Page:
One of our largest collaborations is with the United States Agency for International Development (USAID) and our bottling partners. Together in 2005, we formed the Water and Development Alliance (WADA) to protect and improve the sustainability of watersheds, increase access to water supply and sanitation and enhance productive use of water in 30 countries in Africa, Asia, Latin America and the Middle East. Since its inception, there has been a combined investment of more than $30 million, helping WADA provide improved water access to more than 600,000 people; improved sanitation to more than 250,000 people; and improved the management of over 440,000 hectares of land. As an example, in Tarija, Bolivia, WADA supported the local water stakeholder forum PROAGUA to promote improved watershed and water resources management in a basin serving more than 150,000 people.

Any final message?

Beyond all the numbers and progress, the true beneficiaries are people and the environment. I have seen firsthand the difference such work makes. In China, for example, I witnessed the happiness schoolchildren and their teachers felt when we completed a safe water access system for their campus. I’ve heard women and farmers in India share how their livelihoods have improved from water storage systems installed to capture monsoon rains. And I’ve learned how empowered all members of a community become when their basic water needs are met.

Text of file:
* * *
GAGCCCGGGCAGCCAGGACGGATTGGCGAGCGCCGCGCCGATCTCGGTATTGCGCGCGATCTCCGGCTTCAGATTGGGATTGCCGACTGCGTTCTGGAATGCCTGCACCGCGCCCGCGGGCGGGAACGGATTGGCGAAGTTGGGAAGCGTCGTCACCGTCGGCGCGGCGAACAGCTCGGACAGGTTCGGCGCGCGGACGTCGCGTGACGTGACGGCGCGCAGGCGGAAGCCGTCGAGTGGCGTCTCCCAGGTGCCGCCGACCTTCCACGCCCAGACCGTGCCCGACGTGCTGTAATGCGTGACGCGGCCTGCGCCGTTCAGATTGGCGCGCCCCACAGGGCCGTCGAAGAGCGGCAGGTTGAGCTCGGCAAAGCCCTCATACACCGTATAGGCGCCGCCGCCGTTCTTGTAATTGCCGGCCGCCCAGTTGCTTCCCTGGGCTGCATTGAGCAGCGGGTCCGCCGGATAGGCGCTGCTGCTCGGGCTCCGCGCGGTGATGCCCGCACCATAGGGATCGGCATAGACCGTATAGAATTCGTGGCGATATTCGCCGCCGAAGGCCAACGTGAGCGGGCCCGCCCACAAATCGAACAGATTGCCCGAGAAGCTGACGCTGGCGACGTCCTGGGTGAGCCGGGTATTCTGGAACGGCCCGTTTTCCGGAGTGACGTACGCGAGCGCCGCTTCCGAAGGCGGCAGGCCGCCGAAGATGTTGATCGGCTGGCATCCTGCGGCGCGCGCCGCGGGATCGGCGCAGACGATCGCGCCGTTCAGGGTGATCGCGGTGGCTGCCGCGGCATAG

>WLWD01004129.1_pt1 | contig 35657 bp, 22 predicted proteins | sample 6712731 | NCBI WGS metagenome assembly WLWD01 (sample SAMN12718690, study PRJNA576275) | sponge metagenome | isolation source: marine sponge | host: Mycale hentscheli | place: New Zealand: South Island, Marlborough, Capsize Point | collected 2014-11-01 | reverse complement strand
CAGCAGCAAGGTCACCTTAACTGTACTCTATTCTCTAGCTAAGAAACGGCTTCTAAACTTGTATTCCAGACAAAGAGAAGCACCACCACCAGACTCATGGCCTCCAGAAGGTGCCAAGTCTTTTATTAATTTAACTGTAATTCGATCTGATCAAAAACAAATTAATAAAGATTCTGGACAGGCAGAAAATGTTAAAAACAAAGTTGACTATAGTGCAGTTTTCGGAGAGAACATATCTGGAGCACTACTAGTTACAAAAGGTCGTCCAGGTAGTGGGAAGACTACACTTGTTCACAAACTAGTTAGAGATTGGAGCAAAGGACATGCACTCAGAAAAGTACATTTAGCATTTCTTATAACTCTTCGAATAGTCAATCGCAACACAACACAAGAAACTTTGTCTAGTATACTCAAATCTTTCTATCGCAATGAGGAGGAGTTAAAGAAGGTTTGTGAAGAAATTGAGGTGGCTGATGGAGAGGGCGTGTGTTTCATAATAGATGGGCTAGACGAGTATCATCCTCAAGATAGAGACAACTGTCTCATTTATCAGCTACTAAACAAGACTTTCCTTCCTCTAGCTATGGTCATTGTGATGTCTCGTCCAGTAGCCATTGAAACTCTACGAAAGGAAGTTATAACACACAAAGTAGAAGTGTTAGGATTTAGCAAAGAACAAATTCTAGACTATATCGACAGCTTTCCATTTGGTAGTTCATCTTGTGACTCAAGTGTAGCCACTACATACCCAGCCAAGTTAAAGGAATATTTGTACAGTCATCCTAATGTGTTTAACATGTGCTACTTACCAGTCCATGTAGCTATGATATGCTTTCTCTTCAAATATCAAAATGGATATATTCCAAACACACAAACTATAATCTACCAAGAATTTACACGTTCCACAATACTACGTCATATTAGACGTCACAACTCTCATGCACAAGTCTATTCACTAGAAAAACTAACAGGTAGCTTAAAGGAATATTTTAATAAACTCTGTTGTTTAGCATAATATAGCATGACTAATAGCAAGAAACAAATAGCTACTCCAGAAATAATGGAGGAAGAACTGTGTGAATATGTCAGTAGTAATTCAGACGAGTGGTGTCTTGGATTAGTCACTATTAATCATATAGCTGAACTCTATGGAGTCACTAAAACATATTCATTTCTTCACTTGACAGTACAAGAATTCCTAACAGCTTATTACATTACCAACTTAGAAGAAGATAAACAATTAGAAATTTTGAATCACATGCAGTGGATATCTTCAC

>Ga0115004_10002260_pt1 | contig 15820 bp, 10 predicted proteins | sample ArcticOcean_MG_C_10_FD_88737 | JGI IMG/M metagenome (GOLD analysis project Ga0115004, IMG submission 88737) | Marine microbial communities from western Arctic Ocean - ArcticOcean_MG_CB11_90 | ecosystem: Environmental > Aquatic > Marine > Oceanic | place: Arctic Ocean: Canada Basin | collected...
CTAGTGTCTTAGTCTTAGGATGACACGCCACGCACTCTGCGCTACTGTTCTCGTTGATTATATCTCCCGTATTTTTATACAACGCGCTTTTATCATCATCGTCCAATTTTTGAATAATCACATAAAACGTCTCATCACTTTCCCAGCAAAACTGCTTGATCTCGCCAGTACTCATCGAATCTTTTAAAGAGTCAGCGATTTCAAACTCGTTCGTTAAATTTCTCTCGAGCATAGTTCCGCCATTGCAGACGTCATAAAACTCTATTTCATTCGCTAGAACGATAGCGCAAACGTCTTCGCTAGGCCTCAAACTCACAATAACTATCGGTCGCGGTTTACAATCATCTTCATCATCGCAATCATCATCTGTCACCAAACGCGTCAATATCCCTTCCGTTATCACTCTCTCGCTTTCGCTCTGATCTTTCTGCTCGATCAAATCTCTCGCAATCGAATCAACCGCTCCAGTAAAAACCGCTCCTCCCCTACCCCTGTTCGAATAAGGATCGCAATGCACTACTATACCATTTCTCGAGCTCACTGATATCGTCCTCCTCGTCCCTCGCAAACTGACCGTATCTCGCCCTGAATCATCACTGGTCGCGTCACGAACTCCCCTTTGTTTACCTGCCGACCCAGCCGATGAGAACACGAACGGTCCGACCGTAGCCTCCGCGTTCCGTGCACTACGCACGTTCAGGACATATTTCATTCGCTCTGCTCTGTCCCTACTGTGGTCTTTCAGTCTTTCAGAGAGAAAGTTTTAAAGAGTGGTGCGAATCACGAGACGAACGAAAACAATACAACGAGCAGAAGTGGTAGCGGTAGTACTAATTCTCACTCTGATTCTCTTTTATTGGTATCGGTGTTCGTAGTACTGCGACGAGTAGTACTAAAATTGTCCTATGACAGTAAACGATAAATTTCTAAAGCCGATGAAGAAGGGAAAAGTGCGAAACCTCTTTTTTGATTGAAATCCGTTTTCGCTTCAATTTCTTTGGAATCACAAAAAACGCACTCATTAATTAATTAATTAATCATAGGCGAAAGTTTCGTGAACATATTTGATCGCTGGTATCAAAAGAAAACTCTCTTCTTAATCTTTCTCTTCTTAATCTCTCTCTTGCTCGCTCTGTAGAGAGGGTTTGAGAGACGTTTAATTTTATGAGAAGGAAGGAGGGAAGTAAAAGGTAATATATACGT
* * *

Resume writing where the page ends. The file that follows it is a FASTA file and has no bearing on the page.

I hope the Forum drives greater focus on how everyone can do more together. How we can work to achieve the targets outlined in the Sustainable Development Goals; identify new, innovative ways to approach water challenges; and work together to protect against the impacts of climate change that continue to affect the world and resources we share.